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Statement delivered by H.E. Libran N. Cabactulan during the Third Committee Debate on Agenda Item 65: Rights of Indigenous Peoples

Monday, 20 October 2014
H.E. Mr. Libran N. Cabactulan
69th Session of the UN General Assembly, UN Headquarters, New York





Statement delivered by


Permanent Representative

Permanent Mission of the Philippines to the United Nations


During the Third Committee Debate on

Agenda Item 65: Rights of Indigenous Peoples

69th Session of the United Nations General Assembly

UN Headquarters, New York, 20 October 2014



Thank you, Madam Chair.


This review of the Second International Decade of the World’s Indigenous People comes at the heels of the first World Conference on Indigenous Peoples and the adoption of its outcome document last September 22, 2014.


My delegation fully supports the outcome document as it strengthens the UN Declaration on the Rights of Indigenous Peoples (UN DRIP) and provides concrete action points for both Member States and UN entities for the effective implementation of the Declaration.


We particularly support the invitation to the Human Rights Council to review the mandates of its existing mechanisms, in particular the Expert Mechanism on the Rights of Indigenous Peoples, with a view to modifying and improving the Expert Mechanism so that it can more effectively promote respect for the Declaration. We also support the development of a UN system-wide action plan to ensure a coherent approach to achieving the ends or the goals of the Declaration.


At the same time, we wish to convey a message of really encouraging indigenous groups, organizations or all related stakeholders to closely work with appropriate authorities of national government. They have to work in tandem with governments in order to fully promote their rights and potentials in development. They should not simply be carried away, in forums for instance opened by Member States, in avenues or venues, by simply ventilating anything, that sometimes Member States are worried as to whether they are vetted well.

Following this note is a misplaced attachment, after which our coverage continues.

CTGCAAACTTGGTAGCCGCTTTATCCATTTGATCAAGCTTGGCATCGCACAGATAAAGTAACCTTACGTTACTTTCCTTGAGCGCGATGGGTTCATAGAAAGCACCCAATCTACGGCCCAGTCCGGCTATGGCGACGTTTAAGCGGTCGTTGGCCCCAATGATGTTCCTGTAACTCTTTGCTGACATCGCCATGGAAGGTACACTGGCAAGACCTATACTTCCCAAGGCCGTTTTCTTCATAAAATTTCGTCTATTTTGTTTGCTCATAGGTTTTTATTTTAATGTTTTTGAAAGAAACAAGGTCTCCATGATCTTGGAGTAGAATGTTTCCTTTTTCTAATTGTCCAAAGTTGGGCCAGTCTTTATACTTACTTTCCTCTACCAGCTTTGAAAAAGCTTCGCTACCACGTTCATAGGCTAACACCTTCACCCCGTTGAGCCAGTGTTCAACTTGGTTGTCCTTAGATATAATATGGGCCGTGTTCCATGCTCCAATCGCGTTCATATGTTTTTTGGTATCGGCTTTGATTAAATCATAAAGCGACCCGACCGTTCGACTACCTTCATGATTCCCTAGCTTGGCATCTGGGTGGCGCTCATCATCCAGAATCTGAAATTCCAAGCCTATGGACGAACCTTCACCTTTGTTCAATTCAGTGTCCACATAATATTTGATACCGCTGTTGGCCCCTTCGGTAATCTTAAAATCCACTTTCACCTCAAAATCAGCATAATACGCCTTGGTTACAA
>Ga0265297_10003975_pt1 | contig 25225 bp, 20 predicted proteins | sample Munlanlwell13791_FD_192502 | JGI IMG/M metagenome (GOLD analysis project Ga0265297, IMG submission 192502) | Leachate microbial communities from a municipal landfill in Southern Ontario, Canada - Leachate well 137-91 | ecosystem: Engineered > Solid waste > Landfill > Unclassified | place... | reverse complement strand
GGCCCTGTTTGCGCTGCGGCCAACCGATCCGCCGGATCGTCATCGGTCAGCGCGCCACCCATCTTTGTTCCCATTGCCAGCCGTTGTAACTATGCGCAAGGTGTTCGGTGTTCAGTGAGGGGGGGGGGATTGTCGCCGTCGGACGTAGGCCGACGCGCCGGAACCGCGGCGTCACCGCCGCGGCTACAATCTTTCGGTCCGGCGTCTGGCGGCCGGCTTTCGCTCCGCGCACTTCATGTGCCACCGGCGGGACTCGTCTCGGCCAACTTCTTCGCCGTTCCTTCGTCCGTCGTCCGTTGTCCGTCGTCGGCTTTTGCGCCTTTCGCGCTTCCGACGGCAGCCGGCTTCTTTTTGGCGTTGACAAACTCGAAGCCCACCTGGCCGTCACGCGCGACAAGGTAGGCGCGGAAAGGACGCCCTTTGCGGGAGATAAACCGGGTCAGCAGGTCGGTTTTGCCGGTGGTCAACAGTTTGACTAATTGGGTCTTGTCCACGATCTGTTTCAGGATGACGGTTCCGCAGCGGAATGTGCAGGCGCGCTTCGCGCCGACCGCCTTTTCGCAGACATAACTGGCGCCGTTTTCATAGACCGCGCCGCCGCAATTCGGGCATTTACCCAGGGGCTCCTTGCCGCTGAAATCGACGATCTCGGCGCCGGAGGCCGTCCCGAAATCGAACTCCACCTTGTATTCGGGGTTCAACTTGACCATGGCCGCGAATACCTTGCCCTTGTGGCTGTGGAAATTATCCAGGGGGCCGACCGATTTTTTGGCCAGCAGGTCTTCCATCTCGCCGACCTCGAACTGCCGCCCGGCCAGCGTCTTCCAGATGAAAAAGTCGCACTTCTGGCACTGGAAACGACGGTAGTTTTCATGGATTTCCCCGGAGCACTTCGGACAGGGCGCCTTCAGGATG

Madam Chair,


The rights and protection of indigenous peoples is guaranteed by the Philippine Constitution and by law. As the Secretary General’s report indicates, the Philippines is among the first states to enact a national law specific to indigenous people’s rights.


Since 1997, Republic Act No. 8371, known as the Indigenous Peoples Rights Act (IPRA) has recognized indigenous peoples’ inherent rights, including their right to self-determination, to ancestral domains and the applicability of customary laws governing property rights, to self-determined development and to the requirement that free and prior informed consent be obtained in relation to any developments that have an impact on them, including for projects undertaken near or in their ancestral lands.


This recognition and protection is carried over into the draft Basic Bangsamoro Law that is the outcome of the Philippine government’s successful conclusion of peace negotiations with the Moro Islamic Liberation Front (MILF).


The Basic Bangsamoro Law is envisioned to end the decades-long strife in Mindanao by establishing a political entity for the Bangsamoro peoples. In doing so,  it provides that “[t]he Bangsamoro Government recognizes the rights of the indigenous peoples, and shall adopt measures for the promotion and protection of their rights, the right to their native titles and/or fusaka inged, indigenous customs and traditions, justice systems and indigenous political structures, the right to an equitable share in revenues from the utilization of resources in their ancestral lands, the right to free and prior informed consent, right to political participation in the Bangsamoro Government including reserved seats for the indigenous peoples in the Bangsamoro Parliament, the right to basic services and the right to freedom of choice as to their identity.


It also mandates, among others, the following:


  • the creation of a “tribal university system” to address the higher educational needs of the indigenous cultural communities in the Bangsamoro;
  • the creation of a commission for the preservation of their cultural heritage;
  • the creation of an Office for Tribal Justice System responsible in overseeing the study, preservation and development of the tribal justice system within the Bangsamoro;
  • the provision of an equitable share for indigenous peoples from the revenues generated from the exploration, development and utilization of natural resources that are found within the territories covered by native title; and
  • the recognition of indigenous structures or systems which promote peace, and law and order.


This is the product of inclusive consultations and constructive dialogue with indigenous peoples and national and local government agencies, including the National Commission on Indigenous Peoples (NCIP).


Madame Chair,


The Philippines agrees that the post-2015 development agenda cannot overlook the needs and rights of indigenous peoples. The full and effective participation of indigenous peoples is integral to the formulation and achievement of sustainable development goals.


As such, governments should continue to dialogue with and listen to the voices of its indigenous peoples. Recognition of their rights and aspirations will go a long way towards national unity and inclusive development.


Thank you, Madam Chair.